If you’re from another state but go to school in Alabama, you will likely be out of your current health plan’s provider network and want new coverage. Not all policies cover out-of-network care, and those that do usually charge you more out of pocket for it.

Can Someone Claim You as a Dependent? 

Under the Affordable Care Act (ACA), premium tax credits and cost-sharing reductions are available to those who enroll in an individual major medical plan. Your status as a dependent could impact your eligibility for these income-based subsidies.

If your parents, for example, claim you as a dependent on their tax return, all income on that return is used to determine your subsidy. If you’re not a dependent, only the income included on your return is used.

Will You Stay on Your Parent’s Plan or Enroll in Your Own Plan? 

If you maintain coverage through a parent, make sure the policy includes healthcare providers near your school. If not, you may need to enroll in your own coverage. Even if it does, you still might want to research options available to you as a student to see if a less expensive choice or one with better benefits is available. 

Other Options

Two additional options that could work for you include catastrophic and short-term health insurance.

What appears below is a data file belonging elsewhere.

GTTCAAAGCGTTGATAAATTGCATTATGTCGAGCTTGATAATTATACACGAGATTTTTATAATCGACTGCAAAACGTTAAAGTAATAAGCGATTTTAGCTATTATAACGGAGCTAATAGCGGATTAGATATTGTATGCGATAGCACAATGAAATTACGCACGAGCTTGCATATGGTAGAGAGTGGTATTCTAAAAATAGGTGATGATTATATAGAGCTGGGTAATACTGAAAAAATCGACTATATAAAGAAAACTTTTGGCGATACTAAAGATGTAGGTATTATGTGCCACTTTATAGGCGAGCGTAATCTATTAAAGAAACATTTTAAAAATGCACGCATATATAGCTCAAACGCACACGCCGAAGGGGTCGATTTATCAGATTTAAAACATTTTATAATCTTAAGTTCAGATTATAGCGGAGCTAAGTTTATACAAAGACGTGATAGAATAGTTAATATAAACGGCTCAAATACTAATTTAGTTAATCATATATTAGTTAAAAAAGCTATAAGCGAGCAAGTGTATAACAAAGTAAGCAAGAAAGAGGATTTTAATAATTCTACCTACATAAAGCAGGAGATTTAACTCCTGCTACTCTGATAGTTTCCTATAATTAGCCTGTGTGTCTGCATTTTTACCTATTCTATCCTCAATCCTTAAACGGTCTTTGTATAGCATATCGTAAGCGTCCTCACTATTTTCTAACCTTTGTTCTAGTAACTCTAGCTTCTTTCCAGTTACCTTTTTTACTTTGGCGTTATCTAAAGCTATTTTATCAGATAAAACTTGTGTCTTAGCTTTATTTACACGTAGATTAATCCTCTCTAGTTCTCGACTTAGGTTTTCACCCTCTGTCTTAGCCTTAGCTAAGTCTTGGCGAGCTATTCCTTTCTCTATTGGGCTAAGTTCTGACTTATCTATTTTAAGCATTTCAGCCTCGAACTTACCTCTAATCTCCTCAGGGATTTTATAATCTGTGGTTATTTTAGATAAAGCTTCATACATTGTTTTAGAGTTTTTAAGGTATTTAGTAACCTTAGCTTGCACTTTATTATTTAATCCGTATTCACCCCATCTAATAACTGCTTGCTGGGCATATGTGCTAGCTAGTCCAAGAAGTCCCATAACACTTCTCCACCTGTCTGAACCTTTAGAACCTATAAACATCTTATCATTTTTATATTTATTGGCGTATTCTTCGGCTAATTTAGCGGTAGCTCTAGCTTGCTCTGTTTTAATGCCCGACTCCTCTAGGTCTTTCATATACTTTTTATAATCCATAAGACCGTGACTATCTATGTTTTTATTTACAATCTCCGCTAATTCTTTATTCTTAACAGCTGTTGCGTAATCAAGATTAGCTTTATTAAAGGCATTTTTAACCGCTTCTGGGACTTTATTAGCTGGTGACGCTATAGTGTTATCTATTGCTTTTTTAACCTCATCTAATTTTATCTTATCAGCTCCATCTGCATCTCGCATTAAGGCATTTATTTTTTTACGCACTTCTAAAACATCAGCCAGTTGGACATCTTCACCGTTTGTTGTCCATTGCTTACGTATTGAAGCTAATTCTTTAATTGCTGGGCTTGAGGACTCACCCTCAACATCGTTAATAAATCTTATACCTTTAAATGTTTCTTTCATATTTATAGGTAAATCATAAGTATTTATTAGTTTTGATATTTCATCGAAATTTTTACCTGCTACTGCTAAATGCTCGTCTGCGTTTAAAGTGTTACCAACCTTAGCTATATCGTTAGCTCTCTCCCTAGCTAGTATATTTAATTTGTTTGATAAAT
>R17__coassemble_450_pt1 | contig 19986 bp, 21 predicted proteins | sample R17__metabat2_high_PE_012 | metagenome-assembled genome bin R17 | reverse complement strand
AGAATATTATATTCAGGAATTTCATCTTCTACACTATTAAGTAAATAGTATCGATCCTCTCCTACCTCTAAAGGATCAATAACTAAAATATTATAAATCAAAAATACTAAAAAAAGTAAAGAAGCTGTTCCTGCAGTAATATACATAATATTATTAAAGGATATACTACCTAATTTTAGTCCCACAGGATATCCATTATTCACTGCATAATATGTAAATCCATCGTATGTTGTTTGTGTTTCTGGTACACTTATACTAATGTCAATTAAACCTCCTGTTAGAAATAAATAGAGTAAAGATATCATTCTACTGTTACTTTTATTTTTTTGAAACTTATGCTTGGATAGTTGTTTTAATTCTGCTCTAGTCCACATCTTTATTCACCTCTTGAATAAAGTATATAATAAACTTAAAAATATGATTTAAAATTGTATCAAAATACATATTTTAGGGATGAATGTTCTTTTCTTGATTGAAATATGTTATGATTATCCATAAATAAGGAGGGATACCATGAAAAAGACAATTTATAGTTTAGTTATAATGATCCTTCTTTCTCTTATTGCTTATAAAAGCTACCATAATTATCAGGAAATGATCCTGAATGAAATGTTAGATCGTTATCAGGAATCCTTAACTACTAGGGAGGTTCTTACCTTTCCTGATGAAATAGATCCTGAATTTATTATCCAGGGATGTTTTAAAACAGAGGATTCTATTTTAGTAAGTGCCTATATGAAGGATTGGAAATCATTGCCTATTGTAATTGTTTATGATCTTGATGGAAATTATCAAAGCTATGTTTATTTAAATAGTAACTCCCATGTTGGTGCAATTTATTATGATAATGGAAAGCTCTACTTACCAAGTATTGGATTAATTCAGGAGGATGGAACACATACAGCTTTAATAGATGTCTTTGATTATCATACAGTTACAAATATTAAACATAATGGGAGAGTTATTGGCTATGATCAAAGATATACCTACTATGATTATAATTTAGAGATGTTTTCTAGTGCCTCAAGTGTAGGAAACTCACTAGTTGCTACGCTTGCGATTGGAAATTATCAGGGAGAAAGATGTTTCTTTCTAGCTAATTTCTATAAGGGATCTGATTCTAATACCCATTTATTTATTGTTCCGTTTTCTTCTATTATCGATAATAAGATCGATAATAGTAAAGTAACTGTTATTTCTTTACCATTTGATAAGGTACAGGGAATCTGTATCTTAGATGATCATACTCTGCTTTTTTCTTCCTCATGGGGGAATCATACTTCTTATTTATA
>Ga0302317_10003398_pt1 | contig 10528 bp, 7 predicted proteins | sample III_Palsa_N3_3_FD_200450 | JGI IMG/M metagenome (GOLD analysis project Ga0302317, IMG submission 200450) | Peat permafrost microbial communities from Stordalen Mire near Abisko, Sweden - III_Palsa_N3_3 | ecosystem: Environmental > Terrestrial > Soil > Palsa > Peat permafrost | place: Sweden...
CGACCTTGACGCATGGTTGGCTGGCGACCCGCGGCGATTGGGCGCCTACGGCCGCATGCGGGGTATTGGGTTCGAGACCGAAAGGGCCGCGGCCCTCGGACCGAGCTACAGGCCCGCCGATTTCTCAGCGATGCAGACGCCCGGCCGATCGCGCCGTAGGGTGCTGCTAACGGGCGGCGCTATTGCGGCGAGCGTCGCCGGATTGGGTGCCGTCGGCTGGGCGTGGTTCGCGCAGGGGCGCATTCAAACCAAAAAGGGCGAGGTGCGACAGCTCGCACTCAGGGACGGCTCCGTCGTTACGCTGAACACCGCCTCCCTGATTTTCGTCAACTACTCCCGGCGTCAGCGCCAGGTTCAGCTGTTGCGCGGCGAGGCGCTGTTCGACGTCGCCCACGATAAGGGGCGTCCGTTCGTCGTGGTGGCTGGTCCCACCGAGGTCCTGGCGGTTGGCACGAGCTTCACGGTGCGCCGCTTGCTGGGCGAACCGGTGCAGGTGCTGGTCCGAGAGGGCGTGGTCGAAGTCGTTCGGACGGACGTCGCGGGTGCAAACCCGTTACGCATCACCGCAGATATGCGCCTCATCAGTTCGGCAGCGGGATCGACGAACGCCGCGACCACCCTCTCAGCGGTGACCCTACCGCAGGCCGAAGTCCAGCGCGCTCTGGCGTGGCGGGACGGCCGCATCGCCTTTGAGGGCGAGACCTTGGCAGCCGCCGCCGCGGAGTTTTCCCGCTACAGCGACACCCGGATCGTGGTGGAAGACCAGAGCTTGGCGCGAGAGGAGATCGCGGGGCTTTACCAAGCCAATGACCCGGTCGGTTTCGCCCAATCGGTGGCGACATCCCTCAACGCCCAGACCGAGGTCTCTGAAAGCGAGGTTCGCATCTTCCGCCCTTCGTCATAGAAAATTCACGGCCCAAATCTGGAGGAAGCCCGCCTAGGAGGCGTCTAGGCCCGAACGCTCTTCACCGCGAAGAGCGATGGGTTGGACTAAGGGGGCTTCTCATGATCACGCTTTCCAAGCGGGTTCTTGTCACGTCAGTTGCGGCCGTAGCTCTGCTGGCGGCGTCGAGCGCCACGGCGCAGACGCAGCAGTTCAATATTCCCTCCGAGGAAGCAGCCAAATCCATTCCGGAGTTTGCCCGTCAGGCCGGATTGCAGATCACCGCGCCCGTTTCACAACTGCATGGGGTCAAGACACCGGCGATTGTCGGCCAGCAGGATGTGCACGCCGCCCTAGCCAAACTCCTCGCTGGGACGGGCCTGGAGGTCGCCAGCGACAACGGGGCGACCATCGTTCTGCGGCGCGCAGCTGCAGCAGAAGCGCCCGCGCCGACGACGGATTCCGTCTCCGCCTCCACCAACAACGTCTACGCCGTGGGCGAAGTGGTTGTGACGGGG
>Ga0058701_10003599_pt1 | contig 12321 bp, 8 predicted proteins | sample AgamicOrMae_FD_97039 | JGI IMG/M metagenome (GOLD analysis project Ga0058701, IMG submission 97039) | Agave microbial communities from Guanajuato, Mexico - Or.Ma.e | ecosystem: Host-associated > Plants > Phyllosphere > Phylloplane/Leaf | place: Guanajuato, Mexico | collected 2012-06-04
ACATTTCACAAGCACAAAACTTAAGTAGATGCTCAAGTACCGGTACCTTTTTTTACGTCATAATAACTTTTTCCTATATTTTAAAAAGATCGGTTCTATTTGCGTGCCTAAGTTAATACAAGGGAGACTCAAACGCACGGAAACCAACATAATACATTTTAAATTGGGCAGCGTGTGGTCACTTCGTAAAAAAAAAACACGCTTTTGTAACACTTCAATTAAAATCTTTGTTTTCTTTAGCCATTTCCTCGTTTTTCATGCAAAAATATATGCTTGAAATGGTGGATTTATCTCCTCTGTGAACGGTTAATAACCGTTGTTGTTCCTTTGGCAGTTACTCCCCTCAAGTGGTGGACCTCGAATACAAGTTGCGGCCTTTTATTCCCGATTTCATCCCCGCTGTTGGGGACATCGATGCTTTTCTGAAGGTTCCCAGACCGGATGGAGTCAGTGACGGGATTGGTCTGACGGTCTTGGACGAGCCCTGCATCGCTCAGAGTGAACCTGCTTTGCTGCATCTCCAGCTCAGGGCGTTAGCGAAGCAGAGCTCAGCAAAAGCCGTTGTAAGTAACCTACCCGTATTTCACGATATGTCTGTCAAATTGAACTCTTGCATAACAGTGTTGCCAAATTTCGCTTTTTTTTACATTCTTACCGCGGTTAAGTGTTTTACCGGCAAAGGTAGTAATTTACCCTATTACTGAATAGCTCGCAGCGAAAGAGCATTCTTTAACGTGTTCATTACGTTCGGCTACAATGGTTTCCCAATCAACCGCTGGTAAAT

Will You Be a Part-Time or Full-Time Student?

Some schools offer student health plans exclusively to full-time students, while others extend eligibility to part-time students as well. Check your institution’s credit hour requirements to determine whether or not you qualify.

If you are not eligible for school-sponsored coverage, you may want to consider an ACA plan or coverage through a parent.

What If You Get Covered Under Your Parent’s Plan in Alabama? 

Enrolling in a parent’s health insurance plan can be convenient and affordable. Federal law allows you to do so until you turn 26, regardless of whether you’re 1) in college, 2) living at home, 3) eligible for your own job-based coverage, 4) financially dependent or 5) married.1